Entanglements of Migration & Religion in the Later Roman Empire
In contrast to earlier research, recent scholarship acknowledges the significance of migration and mobility and describes the ancient world as highly mobile. In the past two decades, a ‘tsunami’ of scholarly literature relating to migration in Antiquity in general and migration to Rome in particular has been produced. While the so called migration period is well researched, marginal attention has so far been paid to the migration flows within the slowly desintegrating Later Roman Empire. The role of religion, religious identities and particularly that of Christianity is in this context largely uncharted territory, alike the systematic study of movements to the city of Rome in the post-Constantinian era.
My aim is to chart migration flows and particularly the entaglements of religion and migration to the city of Rome in Late Antiquity and Early Middle Ages. An importan first milestone on this road was the organisation of a workshop during the 17th Oxford Patristic Conference in 2019. The papers presented there were recently published in the rennowned journal Jahrbuch für Antike und Christentum as a special issue.
During my visiting fellowship at the Department for Medieval Studies of the Central European University in 2021, I started working on a larger scale research program and begun to combine top-notch historical migration theories and recent developments on the field to study religion to a few emblematic and well researched topics. I continued working on the same topic during my both visiting fellowship at the Swedish Research Institute in Instanbul in 2022 and in 2023 supproted by the FWO. These efforst resulted in a series of presentations in Istanbul, Lund, New York, and Rome where I inter alia profiled the ‘arch-heretic’ Marcion as a migrant, or explored the impact of migrant experiences of the ‘Greek popes’ for their identity and especially their loyalty during their tenure in the 8th and 9th centuries.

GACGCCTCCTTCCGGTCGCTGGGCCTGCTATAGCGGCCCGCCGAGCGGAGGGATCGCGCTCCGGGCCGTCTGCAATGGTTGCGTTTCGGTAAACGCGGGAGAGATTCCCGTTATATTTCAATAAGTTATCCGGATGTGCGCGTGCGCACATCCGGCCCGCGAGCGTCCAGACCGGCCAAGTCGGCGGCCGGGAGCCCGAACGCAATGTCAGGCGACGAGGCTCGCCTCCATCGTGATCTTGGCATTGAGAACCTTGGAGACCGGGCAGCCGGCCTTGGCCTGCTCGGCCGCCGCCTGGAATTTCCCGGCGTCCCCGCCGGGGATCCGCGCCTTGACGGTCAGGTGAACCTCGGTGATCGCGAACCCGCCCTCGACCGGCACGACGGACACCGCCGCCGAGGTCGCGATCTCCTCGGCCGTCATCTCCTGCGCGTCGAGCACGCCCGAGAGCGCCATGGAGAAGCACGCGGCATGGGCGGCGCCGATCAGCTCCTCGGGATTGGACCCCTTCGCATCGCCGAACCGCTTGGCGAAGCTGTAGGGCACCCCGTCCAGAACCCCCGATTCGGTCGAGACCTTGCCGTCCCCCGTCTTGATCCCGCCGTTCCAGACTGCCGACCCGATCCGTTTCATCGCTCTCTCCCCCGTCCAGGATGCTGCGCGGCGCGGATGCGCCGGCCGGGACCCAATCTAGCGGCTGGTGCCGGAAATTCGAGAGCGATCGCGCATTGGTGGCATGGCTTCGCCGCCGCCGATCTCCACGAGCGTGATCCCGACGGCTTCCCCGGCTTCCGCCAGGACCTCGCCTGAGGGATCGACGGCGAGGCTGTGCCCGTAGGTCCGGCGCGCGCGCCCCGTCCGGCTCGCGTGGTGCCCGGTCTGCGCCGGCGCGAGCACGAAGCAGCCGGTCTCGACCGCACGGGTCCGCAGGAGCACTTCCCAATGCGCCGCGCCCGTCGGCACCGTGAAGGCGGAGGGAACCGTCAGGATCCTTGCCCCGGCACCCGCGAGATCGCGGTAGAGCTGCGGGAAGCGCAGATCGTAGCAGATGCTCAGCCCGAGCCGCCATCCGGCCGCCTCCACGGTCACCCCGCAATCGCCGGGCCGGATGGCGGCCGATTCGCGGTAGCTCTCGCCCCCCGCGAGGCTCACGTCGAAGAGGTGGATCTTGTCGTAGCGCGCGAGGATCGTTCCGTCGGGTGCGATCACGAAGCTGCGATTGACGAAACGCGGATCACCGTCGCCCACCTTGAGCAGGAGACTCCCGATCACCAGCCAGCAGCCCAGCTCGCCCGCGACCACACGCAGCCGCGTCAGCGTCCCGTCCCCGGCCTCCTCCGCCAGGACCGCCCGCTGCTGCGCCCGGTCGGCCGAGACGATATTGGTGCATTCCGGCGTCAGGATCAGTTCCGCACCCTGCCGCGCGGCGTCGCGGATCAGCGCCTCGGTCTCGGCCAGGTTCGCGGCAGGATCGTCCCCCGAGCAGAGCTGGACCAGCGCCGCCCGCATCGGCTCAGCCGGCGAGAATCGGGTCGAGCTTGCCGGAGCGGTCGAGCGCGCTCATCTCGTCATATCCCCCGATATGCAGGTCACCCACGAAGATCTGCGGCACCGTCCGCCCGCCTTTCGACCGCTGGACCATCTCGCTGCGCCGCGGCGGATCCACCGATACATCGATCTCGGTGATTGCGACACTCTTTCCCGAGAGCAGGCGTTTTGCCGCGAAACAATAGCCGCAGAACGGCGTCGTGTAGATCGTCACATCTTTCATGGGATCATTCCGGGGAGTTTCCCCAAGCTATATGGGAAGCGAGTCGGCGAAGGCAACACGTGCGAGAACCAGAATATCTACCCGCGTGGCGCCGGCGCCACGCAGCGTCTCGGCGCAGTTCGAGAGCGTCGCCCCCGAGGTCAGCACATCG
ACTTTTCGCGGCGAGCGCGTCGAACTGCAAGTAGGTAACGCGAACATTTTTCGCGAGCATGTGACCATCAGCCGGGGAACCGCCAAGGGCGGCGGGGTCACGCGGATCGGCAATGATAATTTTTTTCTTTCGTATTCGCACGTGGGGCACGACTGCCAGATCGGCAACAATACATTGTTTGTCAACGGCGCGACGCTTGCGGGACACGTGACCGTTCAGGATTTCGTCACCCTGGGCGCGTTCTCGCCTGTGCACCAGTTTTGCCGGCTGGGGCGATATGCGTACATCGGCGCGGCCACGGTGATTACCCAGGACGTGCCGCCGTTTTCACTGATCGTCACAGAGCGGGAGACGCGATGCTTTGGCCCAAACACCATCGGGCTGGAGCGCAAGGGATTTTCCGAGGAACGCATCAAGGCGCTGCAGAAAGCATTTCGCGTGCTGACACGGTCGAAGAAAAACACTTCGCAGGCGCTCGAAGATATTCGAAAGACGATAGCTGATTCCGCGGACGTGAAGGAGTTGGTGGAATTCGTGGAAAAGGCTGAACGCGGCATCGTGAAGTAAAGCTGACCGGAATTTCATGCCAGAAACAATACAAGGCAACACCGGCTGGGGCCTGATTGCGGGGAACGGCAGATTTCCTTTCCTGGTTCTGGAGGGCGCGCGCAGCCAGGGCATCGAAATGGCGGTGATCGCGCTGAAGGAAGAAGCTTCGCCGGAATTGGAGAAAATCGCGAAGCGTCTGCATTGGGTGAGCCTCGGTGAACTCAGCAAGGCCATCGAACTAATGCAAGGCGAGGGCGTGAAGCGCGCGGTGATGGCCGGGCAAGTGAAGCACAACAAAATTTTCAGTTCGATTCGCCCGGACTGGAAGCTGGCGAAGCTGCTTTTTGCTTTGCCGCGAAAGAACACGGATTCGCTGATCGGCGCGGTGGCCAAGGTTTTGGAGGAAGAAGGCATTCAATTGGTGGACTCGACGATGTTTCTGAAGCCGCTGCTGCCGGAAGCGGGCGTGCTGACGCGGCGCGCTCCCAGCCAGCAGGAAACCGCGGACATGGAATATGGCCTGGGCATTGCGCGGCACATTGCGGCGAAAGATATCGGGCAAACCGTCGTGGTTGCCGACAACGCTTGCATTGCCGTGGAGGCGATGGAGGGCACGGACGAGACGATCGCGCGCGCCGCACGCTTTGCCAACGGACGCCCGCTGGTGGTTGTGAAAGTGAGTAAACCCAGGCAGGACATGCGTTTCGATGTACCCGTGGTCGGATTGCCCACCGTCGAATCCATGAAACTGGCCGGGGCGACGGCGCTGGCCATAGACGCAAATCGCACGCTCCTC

Recently, I was awarded a prestigeous SNFS Swiss Postdoctoral Fellowship (replacement scheme for MSCA-IF), in which I proposed to prepare solid methodological framework for studying the entanglements of migration and religion in the Later Roman Empire. The project is entitled Minorities on the Move: Mapping Religious Migration in the Western Roman Empire. Thematically, it will shed genuinely new light on the migration flows of Jesus’ followers to Rome in the formative phase of Christianity before the reign of Constantine the Great (306–337 CE) and will explore three carefully designed pilot studies: The first is entitled as Heresiographic migrants and proposes to assess the value of heresiological writings for mapping migration. The second line is called Relational prosopography for reconstructing migrants networks’ and it aims to evaluate how relational prosopography and Social Network Analysis (SNA) can be used for identifying Christian migrants and migrant networks in the letter corpus Cyprian of Carthage († 258 CE). The third study explores the Place of origin as an ethnic argument, which is based on an extensive ethnographic argument by Tertullian against Marcion. These case studies aim to develop new approaches to study specific Christian sources for mapping entanglements of religion and migration in Antiquity.